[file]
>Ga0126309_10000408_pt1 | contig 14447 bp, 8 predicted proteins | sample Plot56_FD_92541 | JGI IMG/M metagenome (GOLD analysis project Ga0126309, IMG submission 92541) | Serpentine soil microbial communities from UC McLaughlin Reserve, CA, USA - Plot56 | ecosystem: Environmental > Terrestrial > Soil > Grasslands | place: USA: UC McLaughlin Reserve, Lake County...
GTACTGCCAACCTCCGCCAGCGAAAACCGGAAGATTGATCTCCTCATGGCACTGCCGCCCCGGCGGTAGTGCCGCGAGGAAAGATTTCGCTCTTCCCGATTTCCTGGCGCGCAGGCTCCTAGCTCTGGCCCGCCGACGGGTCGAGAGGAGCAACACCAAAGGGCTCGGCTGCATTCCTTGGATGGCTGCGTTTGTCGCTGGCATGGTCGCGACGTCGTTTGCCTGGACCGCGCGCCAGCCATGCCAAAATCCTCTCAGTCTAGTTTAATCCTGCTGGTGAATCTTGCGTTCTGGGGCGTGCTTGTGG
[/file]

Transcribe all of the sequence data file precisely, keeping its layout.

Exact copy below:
>Ga0126309_10000408_pt1 | contig 14447 bp, 8 predicted proteins | sample Plot56_FD_92541 | JGI IMG/M metagenome (GOLD analysis project Ga0126309, IMG submission 92541) | Serpentine soil microbial communities from UC McLaughlin Reserve, CA, USA - Plot56 | ecosystem: Environmental > Terrestrial > Soil > Grasslands | place: USA: UC McLaughlin Reserve, Lake County...
GTACTGCCAACCTCCGCCAGCGAAAACCGGAAGATTGATCTCCTCATGGCACTGCCGCCCCGGCGGTAGTGCCGCGAGGAAAGATTTCGCTCTTCCCGATTTCCTGGCGCGCAGGCTCCTAGCTCTGGCCCGCCGACGGGTCGAGAGGAGCAACACCAAAGGGCTCGGCTGCATTCCTTGGATGGCTGCGTTTGTCGCTGGCATGGTCGCGACGTCGTTTGCCTGGACCGCGCGCCAGCCATGCCAAAATCCTCTCAGTCTAGTTTAATCCTGCTGGTGAATCTTGCGTTCTGGGGCGTGCTTGTGG